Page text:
I remember begging my sister for a coin while waiting for the Granville train so I could purchase a Coke from a dusty drink machine? It wasn’t many years previous you could find a stubble-faced bloke sitting in a kiosk on that train platform, newspapers in piles and PIX and POST magazines hanging from pegs, cigarettes, chocolates and drinks to choose from and local gossip.

I got my license and I recall the first time I drove into a self-service service station. Now that’s an oxymoron if ever there was one. It was on Alison Road in Randwick and instead of a driveway attendant wandering over to fill my tank I heard a squawking voice on a P.A. From behind a window a single cashier was giving instructions to motorists how to use the petrol pumps. Inside there were no fan belts or motor oil on display, there were milk, bread and Smith’s chips and I gave the cashier three dollars which was the price to fill my motorbike.

Then, without requesting them, the banks sent everyone plastic Bank Cards. This marvel of technology allowed anyone with a card to purchase goods on credit which was later extended to EFTPOS. It’s taken almost 35 years but the ease and convenience of electronic funds transfers at the point of sale have almost eliminated cash transactions and the cashiers.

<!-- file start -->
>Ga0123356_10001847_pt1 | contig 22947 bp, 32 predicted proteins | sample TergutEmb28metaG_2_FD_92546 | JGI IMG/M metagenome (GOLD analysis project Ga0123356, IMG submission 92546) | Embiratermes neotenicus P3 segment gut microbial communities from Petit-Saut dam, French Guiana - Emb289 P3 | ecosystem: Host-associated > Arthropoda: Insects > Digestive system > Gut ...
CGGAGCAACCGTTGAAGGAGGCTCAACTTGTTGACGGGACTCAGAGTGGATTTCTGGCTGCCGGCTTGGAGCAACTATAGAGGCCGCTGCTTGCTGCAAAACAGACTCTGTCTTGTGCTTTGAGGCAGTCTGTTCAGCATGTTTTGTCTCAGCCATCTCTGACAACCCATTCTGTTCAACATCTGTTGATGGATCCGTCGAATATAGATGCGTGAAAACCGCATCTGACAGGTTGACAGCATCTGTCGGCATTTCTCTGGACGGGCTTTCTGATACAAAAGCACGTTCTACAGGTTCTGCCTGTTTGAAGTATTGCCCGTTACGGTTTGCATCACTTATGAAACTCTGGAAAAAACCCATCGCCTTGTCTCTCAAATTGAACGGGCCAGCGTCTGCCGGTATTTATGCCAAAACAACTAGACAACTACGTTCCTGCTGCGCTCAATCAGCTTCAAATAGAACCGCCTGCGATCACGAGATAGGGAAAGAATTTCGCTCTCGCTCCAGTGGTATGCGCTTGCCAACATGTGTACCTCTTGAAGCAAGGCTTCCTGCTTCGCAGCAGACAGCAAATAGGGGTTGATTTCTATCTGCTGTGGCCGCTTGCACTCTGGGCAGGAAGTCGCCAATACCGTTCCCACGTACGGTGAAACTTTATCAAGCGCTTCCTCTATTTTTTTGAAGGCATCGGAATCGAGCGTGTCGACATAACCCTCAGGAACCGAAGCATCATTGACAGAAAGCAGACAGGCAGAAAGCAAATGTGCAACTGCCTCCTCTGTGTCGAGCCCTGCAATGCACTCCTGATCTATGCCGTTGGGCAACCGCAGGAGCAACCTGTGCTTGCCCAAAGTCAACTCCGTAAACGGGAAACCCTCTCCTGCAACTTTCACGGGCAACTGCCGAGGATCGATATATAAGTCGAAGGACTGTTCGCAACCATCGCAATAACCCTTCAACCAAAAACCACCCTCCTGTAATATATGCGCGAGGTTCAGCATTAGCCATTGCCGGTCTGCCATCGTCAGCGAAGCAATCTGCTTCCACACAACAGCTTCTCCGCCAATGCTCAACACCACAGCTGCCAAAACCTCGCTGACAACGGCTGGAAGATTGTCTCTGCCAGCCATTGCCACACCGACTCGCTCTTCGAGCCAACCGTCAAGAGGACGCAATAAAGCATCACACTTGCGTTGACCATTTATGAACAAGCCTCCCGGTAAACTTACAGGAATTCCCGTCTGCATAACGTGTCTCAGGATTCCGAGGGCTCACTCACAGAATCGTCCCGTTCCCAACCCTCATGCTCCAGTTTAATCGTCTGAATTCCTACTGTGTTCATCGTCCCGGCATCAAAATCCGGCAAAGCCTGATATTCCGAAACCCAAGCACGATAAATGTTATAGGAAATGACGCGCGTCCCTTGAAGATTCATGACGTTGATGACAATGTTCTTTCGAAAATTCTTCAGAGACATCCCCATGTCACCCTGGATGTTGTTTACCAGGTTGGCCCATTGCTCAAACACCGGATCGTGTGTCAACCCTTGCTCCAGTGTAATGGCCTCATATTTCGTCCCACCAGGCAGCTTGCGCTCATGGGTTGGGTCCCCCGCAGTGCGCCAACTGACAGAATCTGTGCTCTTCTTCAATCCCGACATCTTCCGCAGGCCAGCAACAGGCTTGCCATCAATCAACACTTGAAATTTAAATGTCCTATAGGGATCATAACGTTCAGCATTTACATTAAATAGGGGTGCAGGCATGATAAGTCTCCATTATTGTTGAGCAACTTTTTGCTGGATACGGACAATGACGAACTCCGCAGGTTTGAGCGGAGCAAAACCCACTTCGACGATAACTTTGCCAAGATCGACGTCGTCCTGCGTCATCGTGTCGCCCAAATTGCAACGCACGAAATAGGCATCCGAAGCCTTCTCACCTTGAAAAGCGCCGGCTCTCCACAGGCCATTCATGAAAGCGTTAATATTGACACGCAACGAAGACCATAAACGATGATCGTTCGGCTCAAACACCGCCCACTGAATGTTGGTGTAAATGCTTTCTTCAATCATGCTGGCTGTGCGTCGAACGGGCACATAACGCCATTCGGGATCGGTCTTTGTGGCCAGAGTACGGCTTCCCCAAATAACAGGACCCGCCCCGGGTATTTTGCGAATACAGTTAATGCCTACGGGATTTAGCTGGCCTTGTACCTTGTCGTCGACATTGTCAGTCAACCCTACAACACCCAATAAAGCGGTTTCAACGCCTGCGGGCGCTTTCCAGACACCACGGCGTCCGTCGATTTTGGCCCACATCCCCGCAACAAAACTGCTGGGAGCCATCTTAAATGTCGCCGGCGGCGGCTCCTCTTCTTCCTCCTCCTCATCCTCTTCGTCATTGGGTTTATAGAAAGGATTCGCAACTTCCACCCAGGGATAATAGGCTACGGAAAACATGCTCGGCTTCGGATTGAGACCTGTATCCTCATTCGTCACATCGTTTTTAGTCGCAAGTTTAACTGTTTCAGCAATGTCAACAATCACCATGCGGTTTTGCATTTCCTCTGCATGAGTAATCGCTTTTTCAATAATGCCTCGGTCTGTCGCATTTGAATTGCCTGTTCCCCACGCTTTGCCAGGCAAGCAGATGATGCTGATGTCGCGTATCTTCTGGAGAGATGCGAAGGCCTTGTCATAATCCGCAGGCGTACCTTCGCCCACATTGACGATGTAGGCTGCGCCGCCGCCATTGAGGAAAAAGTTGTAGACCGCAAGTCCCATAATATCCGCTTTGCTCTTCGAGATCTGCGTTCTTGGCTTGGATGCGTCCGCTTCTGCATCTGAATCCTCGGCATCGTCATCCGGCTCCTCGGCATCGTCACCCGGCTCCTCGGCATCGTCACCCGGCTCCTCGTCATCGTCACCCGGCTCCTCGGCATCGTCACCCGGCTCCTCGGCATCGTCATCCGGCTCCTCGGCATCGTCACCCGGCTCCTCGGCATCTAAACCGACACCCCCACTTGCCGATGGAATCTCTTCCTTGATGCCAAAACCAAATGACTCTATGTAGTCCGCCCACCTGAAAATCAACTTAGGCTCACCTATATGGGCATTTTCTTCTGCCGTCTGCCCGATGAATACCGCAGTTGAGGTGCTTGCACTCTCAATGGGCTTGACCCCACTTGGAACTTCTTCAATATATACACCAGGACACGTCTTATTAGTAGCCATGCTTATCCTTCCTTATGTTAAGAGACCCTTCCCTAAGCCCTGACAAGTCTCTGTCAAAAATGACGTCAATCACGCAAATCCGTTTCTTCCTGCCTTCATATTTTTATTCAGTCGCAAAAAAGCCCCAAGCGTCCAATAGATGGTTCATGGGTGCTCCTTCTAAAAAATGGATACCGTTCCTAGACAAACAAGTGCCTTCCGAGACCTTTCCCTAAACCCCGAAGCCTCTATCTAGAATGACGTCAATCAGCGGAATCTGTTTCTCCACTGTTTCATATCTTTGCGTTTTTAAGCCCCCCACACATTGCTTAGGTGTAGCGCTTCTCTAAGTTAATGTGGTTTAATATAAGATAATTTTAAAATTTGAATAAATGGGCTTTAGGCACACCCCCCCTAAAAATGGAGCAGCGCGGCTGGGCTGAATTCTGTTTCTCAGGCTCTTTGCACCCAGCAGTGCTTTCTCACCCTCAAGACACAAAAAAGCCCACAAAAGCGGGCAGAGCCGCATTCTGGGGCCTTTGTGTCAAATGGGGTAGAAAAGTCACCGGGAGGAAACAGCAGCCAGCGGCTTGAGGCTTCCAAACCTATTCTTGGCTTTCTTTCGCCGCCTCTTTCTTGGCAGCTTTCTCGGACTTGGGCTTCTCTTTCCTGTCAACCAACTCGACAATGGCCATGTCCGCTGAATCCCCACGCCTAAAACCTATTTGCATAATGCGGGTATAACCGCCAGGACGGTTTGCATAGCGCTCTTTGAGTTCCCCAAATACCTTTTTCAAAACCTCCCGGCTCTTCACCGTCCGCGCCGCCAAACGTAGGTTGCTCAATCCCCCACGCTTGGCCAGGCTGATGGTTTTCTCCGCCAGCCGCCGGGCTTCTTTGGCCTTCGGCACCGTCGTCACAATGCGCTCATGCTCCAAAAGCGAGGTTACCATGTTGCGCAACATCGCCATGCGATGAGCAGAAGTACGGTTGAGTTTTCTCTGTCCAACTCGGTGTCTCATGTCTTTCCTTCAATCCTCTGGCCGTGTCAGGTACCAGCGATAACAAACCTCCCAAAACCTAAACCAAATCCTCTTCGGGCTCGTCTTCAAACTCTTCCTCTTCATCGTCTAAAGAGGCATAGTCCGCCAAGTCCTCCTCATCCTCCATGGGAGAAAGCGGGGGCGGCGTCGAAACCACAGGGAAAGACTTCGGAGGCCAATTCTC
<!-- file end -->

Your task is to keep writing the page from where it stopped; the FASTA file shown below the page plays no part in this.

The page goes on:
It took the internet for self-service to really take off. Self-service check-in at airports, drive through toll booths, public transport scanners and bagging your own groceries at the supermarkets has become the norm. The EFTPOS, scanner and touchscreen computer were a match made in business heaven. Now you can have it your way at McDonalds and book your room, bed and breakfast at a hotel. Drone deliveries by Amazon are now a thing and hot Schawarma from Uber Eats an everyday occurrence. Self-service now means nothing is inaccessible. Except for real old fashion service.

Enter A.I. Artificial Intelligence.

“After the tone tell me in a few words the service you would like today.”

“I’m sorry, I didn’t catch that. Can you say that again?”

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